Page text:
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Effectiveness of Selective Nerve Root Block?

stargazer81sstargazer81 Posts: 6
edited 06/11/2012 - 8:38 AM in Lower Back Pain
Hi Everyone, I was in a car accident in June and have two badly herniated discs in my back (the last 2 bottom ones). One is pressing on my spinal canal and hitting a nerve. I also have 2 herniations in my neck, but they are not as bad. I experience horrible nerve pain down my legs along with lower back pain.

I have gone through one set of injections called a "Selective Nerve Root Block" with minimal success. They are saying most people go through 3 rounds.

Is this procedure effective or is it a temporary solution? Hoping to hear from people who have had the same procedure.

I currently take percocet 5/325, lyrica and skelaxin and would like to be off them and pain free!


  • This is what my MRI Report says:

    Disc desiccation is present at the L4-5 level with an associated 1.3 x 0.4cm central posterior extruded disc herniation causing mass effect on the ventral thecal sac and mild spinal canal stenosis. The herniated disc also comes in contact with the L5 nerve roots in the lateral recesses bilaterally. The disc material extends approximately 0.2cm below the level of the disc space. There is degeneration of the articular facets with a .4cm cyst formed adjacent to the anterior aspect of the left apophyseal joint, extending into the ligamentum flavum.

    Disc desiccation is also present at the L5-S1 level with an associated 1.4x.3cm central posterior protruded disc herniation and associated annular tear. There is mild mass effect on the ventral thecal sac.
  • Welcome to SH! :)

    I generally just say I've had 2 ESI's but more properly, I had one ESI followed by one selective nerve root block at the same level (C7). Neither one did anything--nothing whatsoever.

    My understanding is that the ESI can give temporary or permanent relief, depending on the person and the cause of the nerve pain. I think the selective nerve root block is more of a diagnostic tool to pinpoint the source of the nerve pain, but it may have long-term benefits, I don't know. In my case, it took EMG testing to confirm the C7 nerve root impingement which was causing my pain.

    I was on Lyrica for a few weeks but was switched to oxycodone when I couldn't tolerate Lyrica's side effects. I ended up having cervical posterior foraminotomy to relieve pressure on the nerve root and it worked beautifully.

    Wishing you success in getting relief from your pain. It sounds like you're in misery!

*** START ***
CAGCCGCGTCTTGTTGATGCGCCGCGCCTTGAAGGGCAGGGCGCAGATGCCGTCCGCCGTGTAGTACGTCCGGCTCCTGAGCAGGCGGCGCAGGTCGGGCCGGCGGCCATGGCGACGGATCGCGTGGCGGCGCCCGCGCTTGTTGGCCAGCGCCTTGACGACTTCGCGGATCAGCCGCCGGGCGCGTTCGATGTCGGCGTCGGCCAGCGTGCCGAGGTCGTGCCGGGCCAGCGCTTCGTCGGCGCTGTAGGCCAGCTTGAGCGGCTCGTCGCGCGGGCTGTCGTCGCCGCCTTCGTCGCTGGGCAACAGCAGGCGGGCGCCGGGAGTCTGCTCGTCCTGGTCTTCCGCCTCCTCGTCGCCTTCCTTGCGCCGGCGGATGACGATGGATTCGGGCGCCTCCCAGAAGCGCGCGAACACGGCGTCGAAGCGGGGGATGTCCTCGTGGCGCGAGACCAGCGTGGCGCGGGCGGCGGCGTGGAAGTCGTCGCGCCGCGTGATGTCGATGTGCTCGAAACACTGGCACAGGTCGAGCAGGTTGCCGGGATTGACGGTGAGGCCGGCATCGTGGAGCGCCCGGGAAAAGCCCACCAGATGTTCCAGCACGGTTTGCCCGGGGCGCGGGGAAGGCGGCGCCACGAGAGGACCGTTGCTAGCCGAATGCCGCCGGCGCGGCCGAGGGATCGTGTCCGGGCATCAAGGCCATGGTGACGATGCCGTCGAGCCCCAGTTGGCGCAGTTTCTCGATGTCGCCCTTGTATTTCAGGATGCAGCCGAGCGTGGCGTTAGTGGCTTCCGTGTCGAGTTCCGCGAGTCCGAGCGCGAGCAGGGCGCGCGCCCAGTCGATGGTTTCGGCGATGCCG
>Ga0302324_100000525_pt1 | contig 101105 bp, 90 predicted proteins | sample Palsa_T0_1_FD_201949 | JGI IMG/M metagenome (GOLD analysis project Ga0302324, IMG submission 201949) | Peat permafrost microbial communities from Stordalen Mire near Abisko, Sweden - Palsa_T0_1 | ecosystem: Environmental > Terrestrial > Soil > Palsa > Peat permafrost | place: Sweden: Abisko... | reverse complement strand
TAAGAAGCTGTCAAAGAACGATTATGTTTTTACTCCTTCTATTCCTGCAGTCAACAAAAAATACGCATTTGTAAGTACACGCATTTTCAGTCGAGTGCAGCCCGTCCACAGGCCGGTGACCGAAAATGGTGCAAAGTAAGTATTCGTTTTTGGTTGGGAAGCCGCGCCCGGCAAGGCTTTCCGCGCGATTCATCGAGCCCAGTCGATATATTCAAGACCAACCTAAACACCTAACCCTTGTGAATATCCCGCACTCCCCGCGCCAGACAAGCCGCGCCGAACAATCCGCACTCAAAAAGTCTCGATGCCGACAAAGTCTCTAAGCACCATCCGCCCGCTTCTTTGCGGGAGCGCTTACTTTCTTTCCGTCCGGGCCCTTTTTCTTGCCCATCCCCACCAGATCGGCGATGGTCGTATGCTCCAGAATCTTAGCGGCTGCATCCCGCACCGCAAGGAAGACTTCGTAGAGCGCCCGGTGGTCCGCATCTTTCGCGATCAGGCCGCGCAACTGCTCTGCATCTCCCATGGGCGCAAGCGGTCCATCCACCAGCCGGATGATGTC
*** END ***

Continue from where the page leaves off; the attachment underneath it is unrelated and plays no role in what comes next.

2009 Foraminotomy C6-72010 PLIF L4-S1Multi RFA's, cervical inj, lumbar injLaminectomy L3-4 and fusion w/internal fixation T10-L4 July 17Fusion C2-C5 yet to be scheduled
  • Sometimes the injections work well enough that the patient is able to go to PT and begin doing exercises to build up core strength and strength in the back muscles. The injections are often given as a set of three, but if you have no relief after two, there is usually no point in having a third.

    I have known people who had little effect with one, slightly more with two and the third one was the charm. That has never been my own experience, however!

    Are you seeing a spinal specialist for treatment? Did the doctor say your problems were caused by the car accident?

    If you look down the board a bit further, under Treatment, there is a whole section devoted to Spinal Injections. You can read other people's experiences there.

    Good luck.
  • My experience with this is that it is a temporary relief if you get any at all. But it can help to diagnose exactly where the pain is coming from. Good luck and keep us posted.
  • Welcome to Spine-Health.

    There are certain conditions that a doctor will use a selective nerve root block for as a therapeutic procedure, but not many.

    Generally, the nerve root block is a diagnostic injection procedure where the doc tries to find the nerves that are causing the pain. If they hit the right nerve(s) with this procedure, then your pain should be relieved for 4 to 6 hours until the numbing agent that they injected wears off. Then you'd be a possible candidate for a Radiofrequency Ablasion (RFA) where they go in and burn those same nerves to kill them and hopefully relieve your pain for an extended period of time, possibly up to 18 months.

    Here's a link to information about selective nerve root blocks.


    I've had ESIs, facet joint injections, and a nerve root block - 6 weeks of reduced pain with the ESI and facet joint injection, and not much relief with the root block.

    Good luck to you and again, welcome to Spine-Health.
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